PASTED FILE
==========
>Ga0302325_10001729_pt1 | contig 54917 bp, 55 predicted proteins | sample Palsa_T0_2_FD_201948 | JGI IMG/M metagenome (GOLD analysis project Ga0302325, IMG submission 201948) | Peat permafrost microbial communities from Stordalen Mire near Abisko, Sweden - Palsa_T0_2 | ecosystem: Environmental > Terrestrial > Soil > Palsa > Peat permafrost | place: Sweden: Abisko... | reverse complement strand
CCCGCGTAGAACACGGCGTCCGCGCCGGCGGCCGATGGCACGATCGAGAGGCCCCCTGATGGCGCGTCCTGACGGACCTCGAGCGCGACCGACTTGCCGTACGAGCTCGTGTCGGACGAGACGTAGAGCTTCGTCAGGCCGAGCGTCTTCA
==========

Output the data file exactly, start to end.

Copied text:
>Ga0302325_10001729_pt1 | contig 54917 bp, 55 predicted proteins | sample Palsa_T0_2_FD_201948 | JGI IMG/M metagenome (GOLD analysis project Ga0302325, IMG submission 201948) | Peat permafrost microbial communities from Stordalen Mire near Abisko, Sweden - Palsa_T0_2 | ecosystem: Environmental > Terrestrial > Soil > Palsa > Peat permafrost | place: Sweden: Abisko... | reverse complement strand
CCCGCGTAGAACACGGCGTCCGCGCCGGCGGCCGATGGCACGATCGAGAGGCCCCCTGATGGCGCGTCCTGACGGACCTCGAGCGCGACCGACTTGCCGTACGAGCTCGTGTCGGACGAGACGTAGAGCTTCGTCAGGCCGAGCGTCTTCA